Finding Your Inner Guide

Finding Your Inner Guide

Duke Gardens, Durham, NC
Duke Gardens, Durham, NC

Many of us, particularly those of us who are members of the “scar clan”, the walking wounded, have an unhealthy tendency to minimize our accomplishments. We look around us and see only those people who excel, who have accomplished what we have accomplished and more. As our access and, perhaps more precisely,  our exposure to what’s going on in the world is heightened by technology, particularly while we are healing we need to be careful, and intentional, about what we allow into our view. If we do not, we may find ourselves shrinking away in horror at our utter ineptness by comparison to what we see.

Focusing our attention outside of ourselves is always a path to destruction, as in doing so we lose sight of our own inner directives and talents. The people we put on a pedestal are people we only know very superficially. The Oprah’s of the world. We may think we know them, but we only know the facade they carefully choose to share with the world. This is true all the way down to the people we connect with in social media who seem to be very much like us. They may be, but again, we do not see as clearly as we might the road they have traveled to where they are now, or even what their road really looks like.

It’s very easy to fall into the trap of comparing our insides to their outsides.  (Thank you to my good friend Jill who first uttered these words to me.) It’s a wonderful little phrase that sums up a crucial concept that we should repeat to ourselves often on our healing journey and long after!

We can only walk in our own shoes. If we are fortunate we may have one or two other people in our lives with whom we have a deep enough connection to walk a bit in theirs and who set a higher standard that we can model and grow toward.  By and large, however, those “successful” people against whom we measure ourselves really have no bearing whatsoever on how we live, what we do and who we are. We only see their outsides, not their insides. We have no idea what is really true about their world as we are only seeing a very small piece of it.

It takes time, effort and attention, but when we become aware that we are doing this, it’s important to take several steps back and find our core selves again. If we do this often enough, it will become a habit and a way of life. If we ignore the signals, we will spend our lives trying to be someone we’re not, living a life we were not meant to live, all the while feeling like a failure.

We are meant to live our own lives. We are meant to use the gifts we were given. We were meant to be as fully and completely present in love to the world in which we live. Period.

When I start comparing my insides to someone’s outsides, I have learned to use this as a signal that I am not paying enough attention to the needs of my own soul, that I am not tuning in to my own heart.  I now use this awareness to draw myself back into the fold, calling my attention back to my inner guide and resources. If need be, I shut off the TV, I limit my time online, I turn my attention away from external input of any kind, even books and spend more time alone.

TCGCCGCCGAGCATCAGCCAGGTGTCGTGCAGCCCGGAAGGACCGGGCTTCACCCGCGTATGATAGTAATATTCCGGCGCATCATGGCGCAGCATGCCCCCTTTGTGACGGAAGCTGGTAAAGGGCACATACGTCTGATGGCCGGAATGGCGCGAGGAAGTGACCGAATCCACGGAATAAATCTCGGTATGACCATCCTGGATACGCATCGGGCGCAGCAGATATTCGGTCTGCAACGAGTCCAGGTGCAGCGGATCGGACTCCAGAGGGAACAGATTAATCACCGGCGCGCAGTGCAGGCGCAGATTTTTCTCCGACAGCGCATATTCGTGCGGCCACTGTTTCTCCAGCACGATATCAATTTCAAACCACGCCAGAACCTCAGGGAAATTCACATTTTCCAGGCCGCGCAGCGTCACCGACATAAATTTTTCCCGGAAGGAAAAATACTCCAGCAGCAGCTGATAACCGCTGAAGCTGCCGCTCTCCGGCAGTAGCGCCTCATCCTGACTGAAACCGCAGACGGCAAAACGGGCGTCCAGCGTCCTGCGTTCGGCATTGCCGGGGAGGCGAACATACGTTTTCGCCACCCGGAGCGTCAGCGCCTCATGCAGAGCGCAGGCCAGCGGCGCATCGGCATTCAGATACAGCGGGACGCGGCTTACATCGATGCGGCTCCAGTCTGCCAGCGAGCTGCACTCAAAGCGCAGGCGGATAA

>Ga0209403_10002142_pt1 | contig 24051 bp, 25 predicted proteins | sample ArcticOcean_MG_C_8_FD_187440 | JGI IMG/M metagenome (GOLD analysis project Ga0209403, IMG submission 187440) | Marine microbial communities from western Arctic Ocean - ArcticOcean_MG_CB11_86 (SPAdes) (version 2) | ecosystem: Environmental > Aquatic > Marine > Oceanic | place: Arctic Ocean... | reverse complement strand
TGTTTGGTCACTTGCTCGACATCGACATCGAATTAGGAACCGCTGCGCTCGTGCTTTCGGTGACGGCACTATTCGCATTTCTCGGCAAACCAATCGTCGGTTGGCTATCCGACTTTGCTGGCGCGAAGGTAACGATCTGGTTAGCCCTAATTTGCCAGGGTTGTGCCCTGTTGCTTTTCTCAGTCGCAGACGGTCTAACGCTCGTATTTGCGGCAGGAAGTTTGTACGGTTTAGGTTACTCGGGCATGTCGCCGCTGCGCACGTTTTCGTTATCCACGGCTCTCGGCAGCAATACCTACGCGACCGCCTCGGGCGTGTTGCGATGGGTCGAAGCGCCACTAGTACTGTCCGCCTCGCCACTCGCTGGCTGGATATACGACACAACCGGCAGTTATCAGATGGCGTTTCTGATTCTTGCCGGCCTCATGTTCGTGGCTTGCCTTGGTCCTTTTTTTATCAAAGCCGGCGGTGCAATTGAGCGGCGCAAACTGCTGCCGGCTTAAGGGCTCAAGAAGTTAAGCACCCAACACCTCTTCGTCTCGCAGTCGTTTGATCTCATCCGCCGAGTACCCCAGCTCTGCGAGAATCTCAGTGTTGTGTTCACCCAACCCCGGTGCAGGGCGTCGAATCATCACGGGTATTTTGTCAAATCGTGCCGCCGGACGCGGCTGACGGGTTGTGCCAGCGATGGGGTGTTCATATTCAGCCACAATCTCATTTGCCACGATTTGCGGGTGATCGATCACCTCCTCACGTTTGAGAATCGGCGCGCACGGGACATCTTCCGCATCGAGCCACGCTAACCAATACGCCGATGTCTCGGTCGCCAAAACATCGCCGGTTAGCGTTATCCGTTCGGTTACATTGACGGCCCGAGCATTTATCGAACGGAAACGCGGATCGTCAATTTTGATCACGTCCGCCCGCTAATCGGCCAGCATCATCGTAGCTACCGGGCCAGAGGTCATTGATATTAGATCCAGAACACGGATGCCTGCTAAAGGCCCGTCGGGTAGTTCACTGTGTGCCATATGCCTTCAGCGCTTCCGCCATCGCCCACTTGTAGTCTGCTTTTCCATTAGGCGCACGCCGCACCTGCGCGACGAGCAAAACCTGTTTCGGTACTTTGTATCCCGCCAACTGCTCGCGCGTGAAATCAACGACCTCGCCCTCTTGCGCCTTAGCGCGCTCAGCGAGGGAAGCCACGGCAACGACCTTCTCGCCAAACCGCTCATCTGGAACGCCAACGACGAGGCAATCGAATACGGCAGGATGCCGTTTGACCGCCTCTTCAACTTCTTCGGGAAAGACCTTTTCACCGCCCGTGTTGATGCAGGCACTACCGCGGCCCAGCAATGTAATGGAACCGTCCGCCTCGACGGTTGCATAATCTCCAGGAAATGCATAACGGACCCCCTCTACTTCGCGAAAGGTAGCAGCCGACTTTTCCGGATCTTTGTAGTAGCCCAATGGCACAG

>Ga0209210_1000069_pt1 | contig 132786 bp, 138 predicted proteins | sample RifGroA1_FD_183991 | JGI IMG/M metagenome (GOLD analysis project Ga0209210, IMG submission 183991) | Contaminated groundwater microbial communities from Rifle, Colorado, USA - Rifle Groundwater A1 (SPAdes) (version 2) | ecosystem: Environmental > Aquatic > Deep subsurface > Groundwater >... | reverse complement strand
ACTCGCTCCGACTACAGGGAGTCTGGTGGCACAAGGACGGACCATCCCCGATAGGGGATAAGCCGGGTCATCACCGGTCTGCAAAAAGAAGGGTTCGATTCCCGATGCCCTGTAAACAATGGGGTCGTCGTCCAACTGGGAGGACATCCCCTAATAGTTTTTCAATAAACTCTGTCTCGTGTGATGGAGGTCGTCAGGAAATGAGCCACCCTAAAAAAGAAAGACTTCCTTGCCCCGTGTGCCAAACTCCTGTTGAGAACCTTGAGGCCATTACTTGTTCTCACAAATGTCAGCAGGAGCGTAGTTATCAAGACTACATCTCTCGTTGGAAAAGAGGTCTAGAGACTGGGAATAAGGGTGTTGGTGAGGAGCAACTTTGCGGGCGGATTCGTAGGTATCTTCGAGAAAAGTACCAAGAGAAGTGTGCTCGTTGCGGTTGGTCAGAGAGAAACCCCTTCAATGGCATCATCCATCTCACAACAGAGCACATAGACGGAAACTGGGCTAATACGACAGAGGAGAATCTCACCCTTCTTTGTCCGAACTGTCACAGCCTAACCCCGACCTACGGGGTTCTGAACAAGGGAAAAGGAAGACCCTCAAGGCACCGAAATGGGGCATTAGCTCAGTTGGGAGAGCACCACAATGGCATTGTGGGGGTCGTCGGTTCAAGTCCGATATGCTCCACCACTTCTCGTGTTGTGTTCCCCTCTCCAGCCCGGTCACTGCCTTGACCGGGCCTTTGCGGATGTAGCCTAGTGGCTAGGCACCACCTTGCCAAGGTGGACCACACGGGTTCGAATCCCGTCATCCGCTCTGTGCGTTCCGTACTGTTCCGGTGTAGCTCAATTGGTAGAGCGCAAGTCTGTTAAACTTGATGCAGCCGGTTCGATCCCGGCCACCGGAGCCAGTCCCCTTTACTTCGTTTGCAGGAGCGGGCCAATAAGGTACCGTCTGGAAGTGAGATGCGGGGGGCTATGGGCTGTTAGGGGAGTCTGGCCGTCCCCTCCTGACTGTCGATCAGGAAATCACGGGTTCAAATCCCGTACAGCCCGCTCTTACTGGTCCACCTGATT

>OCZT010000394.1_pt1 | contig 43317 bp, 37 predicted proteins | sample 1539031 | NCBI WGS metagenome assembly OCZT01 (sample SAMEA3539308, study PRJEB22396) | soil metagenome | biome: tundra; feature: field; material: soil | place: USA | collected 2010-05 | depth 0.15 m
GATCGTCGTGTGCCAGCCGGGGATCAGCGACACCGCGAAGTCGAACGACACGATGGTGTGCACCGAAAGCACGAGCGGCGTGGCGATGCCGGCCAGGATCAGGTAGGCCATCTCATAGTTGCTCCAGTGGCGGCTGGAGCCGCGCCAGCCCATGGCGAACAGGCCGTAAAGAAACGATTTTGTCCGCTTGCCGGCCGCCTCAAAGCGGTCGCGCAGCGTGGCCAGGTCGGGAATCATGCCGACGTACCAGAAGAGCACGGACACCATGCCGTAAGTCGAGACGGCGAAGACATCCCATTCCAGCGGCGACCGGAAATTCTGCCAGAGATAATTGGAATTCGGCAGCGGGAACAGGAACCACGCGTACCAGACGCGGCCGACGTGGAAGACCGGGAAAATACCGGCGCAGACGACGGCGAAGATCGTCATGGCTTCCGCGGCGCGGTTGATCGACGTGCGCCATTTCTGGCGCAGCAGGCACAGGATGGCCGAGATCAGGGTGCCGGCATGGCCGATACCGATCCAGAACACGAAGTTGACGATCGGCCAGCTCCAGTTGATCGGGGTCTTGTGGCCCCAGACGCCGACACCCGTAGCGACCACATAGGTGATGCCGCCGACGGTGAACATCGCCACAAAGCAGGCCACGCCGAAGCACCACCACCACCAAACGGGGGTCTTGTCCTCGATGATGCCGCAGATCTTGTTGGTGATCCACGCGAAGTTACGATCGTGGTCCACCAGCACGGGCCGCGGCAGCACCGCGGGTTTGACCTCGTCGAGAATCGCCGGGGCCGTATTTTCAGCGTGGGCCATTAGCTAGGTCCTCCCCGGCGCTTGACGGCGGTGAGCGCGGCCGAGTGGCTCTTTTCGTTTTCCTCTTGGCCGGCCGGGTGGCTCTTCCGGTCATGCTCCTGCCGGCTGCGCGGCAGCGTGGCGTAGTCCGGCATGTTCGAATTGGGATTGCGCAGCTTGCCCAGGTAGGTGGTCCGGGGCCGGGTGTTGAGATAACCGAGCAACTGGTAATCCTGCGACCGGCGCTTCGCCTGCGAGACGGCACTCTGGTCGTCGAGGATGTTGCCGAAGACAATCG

We all have different levels of tolerance for solitude. I am a person who requires a ton of it, but the important thing is that when we become aware that we are living “outside of” ourselves, increasing our time spent in quiet will help us to restore our inner balance.

In this quiet space I write and meditate.  You may enjoy doodling, drawing, needlework, creating a vision board, or simply doing nothing. Follow your instincts. Whatever facilitates communication with your true self and helps you clear away the debris of the world is what will bring you back to you. The first step is to disconnect from the outside world.

Midlife Trauma & Transformation

Midlife Trauma & Transformation

Stina Persson is an illustrator based in Stockholm, Sweden. She has been working for many famous corporations, such as Coca Cola, Absolut Vodka,Sony Music and popular editorial magazines as Harper’s Bazaar, Flaunt, Elle UK, Marie Claire, etc. Here is a collection of her watercolor paintings. CLICK PICTURE FOR MORE INFORMATION
Stina Persson is an illustrator based in Stockholm, Sweden. She has been working for many famous corporations, such as Coca Cola, Absolut Vodka,Sony Music and popular editorial magazines as Harper’s Bazaar, Flaunt, Elle UK, Marie Claire, etc.


Midlife brings many changes, some are incredibly good, some extremely challenging. We are happy to discover a sense of confidence and freedom we may not have known in our younger days. We take on new challenges, try new things and sometimes even start over completely. Our sense of self and identity begins to take form in deeper ways. Many of us face deep and challenging questions that often bring to light traumas we may have experienced as children or even throughout our lives that now seems to impede our progress. This is a rich and complex issue that I hold close to my heart. I have therefore begun to delve into this issue in a new blog ManifestMe2014. If you have suffered trauma at any time in your life, or are finding it difficult to find yourself or your path at midlife and beyond, I urge you to follow this blog.  It might just offer you some of answers you have been looking for, or launch you on a new and fertile path in your journey toward health and wholeness. I hope you’ll join me in this new adventure.